Design Thinking versus Service Design. Is there a difference?!

Service design versus design thinking—a lot of people are talking about this right now. It’s quite confusing.

Are they just different names for the same thing, or is there actually a meaningful difference? I think there is!

Personally, I’ve been using the term “service design” since 2006 to describe what I do. But, in recent years, I’ve met an increasing number of people who are really excited about design thinking. These people have been part of design thinking workshops or even followed training on this, but they had never heard of service design.

I think that’s kind of strange. And, it indicates that we’ve created two different worlds.

To understand how the two terms came to be, we need to go back in time. Design thinking really started to get traction around 2007 and 2008. Around that time, there were a few inspiring TED talks, the book Change by Design: How Design Thinking Transforms Organizations and Inspires Innovation was published, and design thinking has been gaining more and more momentum since then, especially in recent years.

When we look at the history of service design, we can see that it was already described in scientific literature back in 1980. And since 2000, it has been gaining momentum. The momentum of service design really picked up since around 2007, with the relaunch of the Service Design Network and yearly conferences that followed as well as the book This is Service Design Thinking, which helped to popularize the field.

Now, let’s look at what these terms actually describe.

Design thinking has been popularized by IDEO.

When I have to describe what design thinking is, I usually say that it’s a way to describe how designers think and work. It seems that design thinking has been invented to close the gap between business and design. Design thinking has definitely introduced a language that made design much more accessible to non-designers.

I use a really simple way to describe service design.

For me, it’s the application of design onto service-oriented challenges. Service design deals with specific challenges and has a tailored toolbox for that. So, we have both the practice of economics and the specialized field of behavioral economics.

That’s also the way I like to think about design and service design. If you look at what service design and design thinking have in common, you’ll see that there’s a lot, actually! Service design and design thinking often talk about the same attitude, approach, mindset and tools.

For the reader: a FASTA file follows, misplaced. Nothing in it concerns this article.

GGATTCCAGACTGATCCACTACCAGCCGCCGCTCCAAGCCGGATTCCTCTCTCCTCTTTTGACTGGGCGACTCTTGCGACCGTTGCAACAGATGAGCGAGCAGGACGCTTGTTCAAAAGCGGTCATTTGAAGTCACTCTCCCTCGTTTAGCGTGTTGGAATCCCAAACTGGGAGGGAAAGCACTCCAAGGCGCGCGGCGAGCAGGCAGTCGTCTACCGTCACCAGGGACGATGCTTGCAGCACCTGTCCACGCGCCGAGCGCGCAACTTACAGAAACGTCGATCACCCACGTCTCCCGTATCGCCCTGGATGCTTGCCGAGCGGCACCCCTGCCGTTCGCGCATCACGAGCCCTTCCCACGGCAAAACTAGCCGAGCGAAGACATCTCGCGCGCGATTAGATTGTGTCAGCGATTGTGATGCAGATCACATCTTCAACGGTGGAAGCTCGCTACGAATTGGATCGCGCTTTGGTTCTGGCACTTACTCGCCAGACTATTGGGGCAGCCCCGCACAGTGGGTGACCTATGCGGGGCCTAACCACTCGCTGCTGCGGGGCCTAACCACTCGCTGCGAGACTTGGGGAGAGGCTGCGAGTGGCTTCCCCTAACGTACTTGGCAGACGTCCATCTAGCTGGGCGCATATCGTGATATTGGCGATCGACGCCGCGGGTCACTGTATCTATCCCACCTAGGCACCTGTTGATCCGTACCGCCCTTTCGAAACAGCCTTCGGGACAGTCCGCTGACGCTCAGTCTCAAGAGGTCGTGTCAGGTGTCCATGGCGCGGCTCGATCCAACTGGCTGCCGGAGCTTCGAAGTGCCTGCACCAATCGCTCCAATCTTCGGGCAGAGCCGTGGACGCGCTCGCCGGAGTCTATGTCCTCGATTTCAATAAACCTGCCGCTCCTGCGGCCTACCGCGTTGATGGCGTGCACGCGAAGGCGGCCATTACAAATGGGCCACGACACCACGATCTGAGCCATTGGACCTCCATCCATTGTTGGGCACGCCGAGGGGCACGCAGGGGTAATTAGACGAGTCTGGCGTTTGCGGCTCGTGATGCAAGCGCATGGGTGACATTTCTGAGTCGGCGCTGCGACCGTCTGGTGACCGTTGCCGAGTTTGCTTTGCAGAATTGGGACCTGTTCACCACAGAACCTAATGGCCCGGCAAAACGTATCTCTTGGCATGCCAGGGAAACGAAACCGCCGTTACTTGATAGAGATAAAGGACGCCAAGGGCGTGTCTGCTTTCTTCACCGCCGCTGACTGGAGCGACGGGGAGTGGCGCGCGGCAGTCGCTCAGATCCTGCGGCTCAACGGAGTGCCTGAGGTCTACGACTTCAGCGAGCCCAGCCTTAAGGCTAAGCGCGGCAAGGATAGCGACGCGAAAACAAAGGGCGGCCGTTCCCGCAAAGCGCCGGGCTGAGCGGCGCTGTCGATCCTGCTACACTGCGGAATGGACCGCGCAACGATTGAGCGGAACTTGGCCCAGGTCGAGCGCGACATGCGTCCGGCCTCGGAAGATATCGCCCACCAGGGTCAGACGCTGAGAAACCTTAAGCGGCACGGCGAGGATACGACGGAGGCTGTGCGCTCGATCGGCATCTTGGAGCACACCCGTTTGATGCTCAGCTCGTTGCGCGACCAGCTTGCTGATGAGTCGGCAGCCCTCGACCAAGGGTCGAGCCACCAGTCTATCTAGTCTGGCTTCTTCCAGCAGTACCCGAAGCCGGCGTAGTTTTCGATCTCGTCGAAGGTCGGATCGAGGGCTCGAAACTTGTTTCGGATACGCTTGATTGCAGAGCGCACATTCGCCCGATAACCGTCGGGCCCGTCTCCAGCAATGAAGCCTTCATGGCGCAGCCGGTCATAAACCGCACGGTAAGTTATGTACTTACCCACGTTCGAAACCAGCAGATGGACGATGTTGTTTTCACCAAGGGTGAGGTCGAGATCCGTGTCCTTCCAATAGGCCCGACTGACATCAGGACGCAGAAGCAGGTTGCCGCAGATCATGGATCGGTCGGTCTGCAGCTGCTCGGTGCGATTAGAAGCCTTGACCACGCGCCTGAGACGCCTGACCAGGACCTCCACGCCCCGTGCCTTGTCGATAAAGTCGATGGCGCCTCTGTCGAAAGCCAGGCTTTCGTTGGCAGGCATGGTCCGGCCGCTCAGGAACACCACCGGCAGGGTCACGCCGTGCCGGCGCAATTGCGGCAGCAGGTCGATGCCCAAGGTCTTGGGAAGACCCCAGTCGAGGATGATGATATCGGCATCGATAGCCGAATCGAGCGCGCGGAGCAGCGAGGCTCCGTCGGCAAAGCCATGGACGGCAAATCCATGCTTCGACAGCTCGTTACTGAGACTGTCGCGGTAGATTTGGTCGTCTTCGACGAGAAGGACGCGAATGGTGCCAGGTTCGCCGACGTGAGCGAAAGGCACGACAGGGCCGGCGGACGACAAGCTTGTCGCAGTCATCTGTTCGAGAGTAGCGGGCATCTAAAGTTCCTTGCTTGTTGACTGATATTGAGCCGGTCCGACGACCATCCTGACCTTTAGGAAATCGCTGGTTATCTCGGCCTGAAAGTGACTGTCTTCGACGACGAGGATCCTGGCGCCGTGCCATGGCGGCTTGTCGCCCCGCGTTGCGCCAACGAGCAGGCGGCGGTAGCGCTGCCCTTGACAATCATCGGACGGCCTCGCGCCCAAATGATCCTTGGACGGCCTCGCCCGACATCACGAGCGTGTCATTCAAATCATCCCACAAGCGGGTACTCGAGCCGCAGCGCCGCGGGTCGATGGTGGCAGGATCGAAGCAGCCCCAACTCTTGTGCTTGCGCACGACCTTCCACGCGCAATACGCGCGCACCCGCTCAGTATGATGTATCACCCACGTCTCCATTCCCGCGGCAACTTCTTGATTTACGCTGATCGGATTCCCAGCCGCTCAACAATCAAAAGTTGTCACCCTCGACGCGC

When you search Google for both terms and look at the images, you most likely find similar things, for instance, the Double Diamond to describe the process and tools like personas or empathy maps. So, of course, this leads to the question, “If there are so many similarities, why aren’t we just using one of the two terms?”

My answer is that the only meaningful difference is that service design describes a quite specific problem space and design thinking doesn’t. From my perspective, design thinking can be applied in any situation, not just service-related challenges. You can see this already in design thinking being applied to social challenges and challenges that focus on sustainability or designing for policy.

Design thinking just describes the approach that designers take to solve problems.

Now, a growing number of people, including my smart colleague Marcel Zwiers, says that design thinking is just design, and I tend to agree with them! Let me explain.

Think about this for a second: Design Thinking without Design DOING doesn’t make a whole lot of sense. And, when you consider that doing and thinking always go hand in hand, it makes much more sense to just talk about design instead of design thinking and design doing.

I’ve got one more thing for you to think about. You might’ve heard about service-dominant logic. If you haven’t, be sure to check out the episode by my friend Mauricio Manhaes, who explains this in depth.

One of the things that service-dominant logic tells us is that every business is a service business. As soon as we start applying design onto business challenges, we’re doing service design by default.

I suspect this is what is causing the great deal of confusion between service design and design thinking, because often design thinking is used in a business context.

So, people who are in design thinking workshops, a project for whatever that might be, are very likely to be designing or redesigning a surface without actually realizing it.

Let’s try to recap. Design thinking for me is just language that describes how designers think and work. As soon as you start applying design thinking, it becomes design doing, and from that moment, it makes much more sense to just talk about design instead of making the distinction between doing and thinking.

When you use design to solve service-oriented challenges, it becomes service design.

I think both terms are useful, it’s just important that we use them in the right context.

I’d really like to know which term you prefer to use—service design or design thinking—and why. Leave a comment down below and let’s try to have an informed discussion together!

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2 Replies

  • pish, I think it’s an imaginary intellectual fight between ‘I’m cool’ and ‘I’m way cooler, because I make distinctions between orange and burnt orange.

  • In my humble opinion the difference is like pronouncing Potatoe or potato. If one really wants to segregate, they can perhaps call design thinking a major component of service design.

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